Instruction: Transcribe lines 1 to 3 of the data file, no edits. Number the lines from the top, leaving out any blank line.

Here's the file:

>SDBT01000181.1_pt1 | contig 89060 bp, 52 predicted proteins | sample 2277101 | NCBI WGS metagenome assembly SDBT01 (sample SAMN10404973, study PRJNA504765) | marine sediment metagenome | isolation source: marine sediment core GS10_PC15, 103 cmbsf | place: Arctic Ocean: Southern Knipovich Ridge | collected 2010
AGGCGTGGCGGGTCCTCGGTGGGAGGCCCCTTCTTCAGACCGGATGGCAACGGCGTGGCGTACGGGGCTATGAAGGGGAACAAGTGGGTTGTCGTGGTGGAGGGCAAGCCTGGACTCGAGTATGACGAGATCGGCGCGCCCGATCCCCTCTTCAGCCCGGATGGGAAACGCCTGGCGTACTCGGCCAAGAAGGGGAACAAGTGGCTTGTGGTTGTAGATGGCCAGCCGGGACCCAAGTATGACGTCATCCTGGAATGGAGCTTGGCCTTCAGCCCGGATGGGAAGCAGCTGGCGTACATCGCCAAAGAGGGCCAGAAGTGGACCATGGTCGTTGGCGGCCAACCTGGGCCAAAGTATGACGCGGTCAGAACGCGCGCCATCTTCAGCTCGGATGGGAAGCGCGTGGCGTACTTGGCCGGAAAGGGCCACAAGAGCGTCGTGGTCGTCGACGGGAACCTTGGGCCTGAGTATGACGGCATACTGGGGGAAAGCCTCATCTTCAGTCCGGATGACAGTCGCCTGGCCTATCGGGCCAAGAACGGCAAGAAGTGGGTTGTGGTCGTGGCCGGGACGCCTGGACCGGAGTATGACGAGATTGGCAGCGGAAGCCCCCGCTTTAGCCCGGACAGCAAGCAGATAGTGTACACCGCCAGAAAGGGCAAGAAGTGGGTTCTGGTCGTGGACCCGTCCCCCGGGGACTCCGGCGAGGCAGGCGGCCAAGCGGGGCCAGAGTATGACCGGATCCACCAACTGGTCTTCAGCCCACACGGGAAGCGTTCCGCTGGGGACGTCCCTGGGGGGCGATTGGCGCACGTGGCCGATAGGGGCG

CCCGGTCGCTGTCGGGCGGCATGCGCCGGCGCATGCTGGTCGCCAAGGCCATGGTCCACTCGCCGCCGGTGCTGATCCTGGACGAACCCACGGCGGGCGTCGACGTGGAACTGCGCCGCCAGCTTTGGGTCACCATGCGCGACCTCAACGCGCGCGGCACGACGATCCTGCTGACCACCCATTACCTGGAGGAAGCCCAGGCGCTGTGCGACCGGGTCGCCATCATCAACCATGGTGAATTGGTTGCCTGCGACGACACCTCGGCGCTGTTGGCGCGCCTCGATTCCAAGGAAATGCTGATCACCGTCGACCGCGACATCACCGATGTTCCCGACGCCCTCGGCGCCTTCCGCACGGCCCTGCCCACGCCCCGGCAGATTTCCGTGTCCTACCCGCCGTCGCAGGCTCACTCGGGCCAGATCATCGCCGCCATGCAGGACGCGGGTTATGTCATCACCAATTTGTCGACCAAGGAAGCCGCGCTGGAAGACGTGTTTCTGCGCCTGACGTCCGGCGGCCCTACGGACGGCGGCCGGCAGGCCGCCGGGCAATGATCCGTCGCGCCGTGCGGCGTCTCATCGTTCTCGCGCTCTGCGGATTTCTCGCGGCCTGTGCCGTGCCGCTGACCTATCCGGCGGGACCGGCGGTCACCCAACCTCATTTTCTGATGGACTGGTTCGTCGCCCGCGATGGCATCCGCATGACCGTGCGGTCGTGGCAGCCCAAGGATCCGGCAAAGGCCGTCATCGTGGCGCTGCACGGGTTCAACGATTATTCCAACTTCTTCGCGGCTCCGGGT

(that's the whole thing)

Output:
>SDBT01000181.1_pt1 | contig 89060 bp, 52 predicted proteins | sample 2277101 | NCBI WGS metagenome assembly SDBT01 (sample SAMN10404973, study PRJNA504765) | marine sediment metagenome | isolation source: marine sediment core GS10_PC15, 103 cmbsf | place: Arctic Ocean: Southern Knipovich Ridge | collected 2010
AGGCGTGGCGGGTCCTCGGTGGGAGGCCCCTTCTTCAGACCGGATGGCAACGGCGTGGCGTACGGGGCTATGAAGGGGAACAAGTGGGTTGTCGTGGTGGAGGGCAAGCCTGGACTCGAGTATGACGAGATCGGCGCGCCCGATCCCCTCTTCAGCCCGGATGGGAAACGCCTGGCGTACTCGGCCAAGAAGGGGAACAAGTGGCTTGTGGTTGTAGATGGCCAGCCGGGACCCAAGTATGACGTCATCCTGGAATGGAGCTTGGCCTTCAGCCCGGATGGGAAGCAGCTGGCGTACATCGCCAAAGAGGGCCAGAAGTGGACCATGGTCGTTGGCGGCCAACCTGGGCCAAAGTATGACGCGGTCAGAACGCGCGCCATCTTCAGCTCGGATGGGAAGCGCGTGGCGTACTTGGCCGGAAAGGGCCACAAGAGCGTCGTGGTCGTCGACGGGAACCTTGGGCCTGAGTATGACGGCATACTGGGGGAAAGCCTCATCTTCAGTCCGGATGACAGTCGCCTGGCCTATCGGGCCAAGAACGGCAAGAAGTGGGTTGTGGTCGTGGCCGGGACGCCTGGACCGGAGTATGACGAGATTGGCAGCGGAAGCCCCCGCTTTAGCCCGGACAGCAAGCAGATAGTGTACACCGCCAGAAAGGGCAAGAAGTGGGTTCTGGTCGTGGACCCGTCCCCCGGGGACTCCGGCGAGGCAGGCGGCCAAGCGGGGCCAGAGTATGACCGGATCCACCAACTGGTCTTCAGCCCACACGGGAAGCGTTCCGCTGGGGACGTCCCTGGGGGGCGATTGGCGCACGTGGCCGATAGGGGCG

CCCGGTCGCTGTCGGGCGGCATGCGCCGGCGCATGCTGGTCGCCAAGGCCATGGTCCACTCGCCGCCGGTGCTGATCCTGGACGAACCCACGGCGGGCGTCGACGTGGAACTGCGCCGCCAGCTTTGGGTCACCATGCGCGACCTCAACGCGCGCGGCACGACGATCCTGCTGACCACCCATTACCTGGAGGAAGCCCAGGCGCTGTGCGACCGGGTCGCCATCATCAACCATGGTGAATTGGTTGCCTGCGACGACACCTCGGCGCTGTTGGCGCGCCTCGATTCCAAGGAAATGCTGATCACCGTCGACCGCGACATCACCGATGTTCCCGACGCCCTCGGCGCCTTCCGCACGGCCCTGCCCACGCCCCGGCAGATTTCCGTGTCCTACCCGCCGTCGCAGGCTCACTCGGGCCAGATCATCGCCGCCATGCAGGACGCGGGTTATGTCATCACCAATTTGTCGACCAAGGAAGCCGCGCTGGAAGACGTGTTTCTGCGCCTGACGTCCGGCGGCCCTACGGACGGCGGCCGGCAGGCCGCCGGGCAATGATCCGTCGCGCCGTGCGGCGTCTCATCGTTCTCGCGCTCTGCGGATTTCTCGCGGCCTGTGCCGTGCCGCTGACCTATCCGGCGGGACCGGCGGTCACCCAACCTCATTTTCTGATGGACTGGTTCGTCGCCCGCGATGGCATCCGCATGACCGTGCGGTCGTGGCAGCCCAAGGATCCGGCAAAGGCCGTCATCGTGGCGCTGCACGGGTTCAACGATTATTCCAACTTCTTCGCGGCTCCGGGT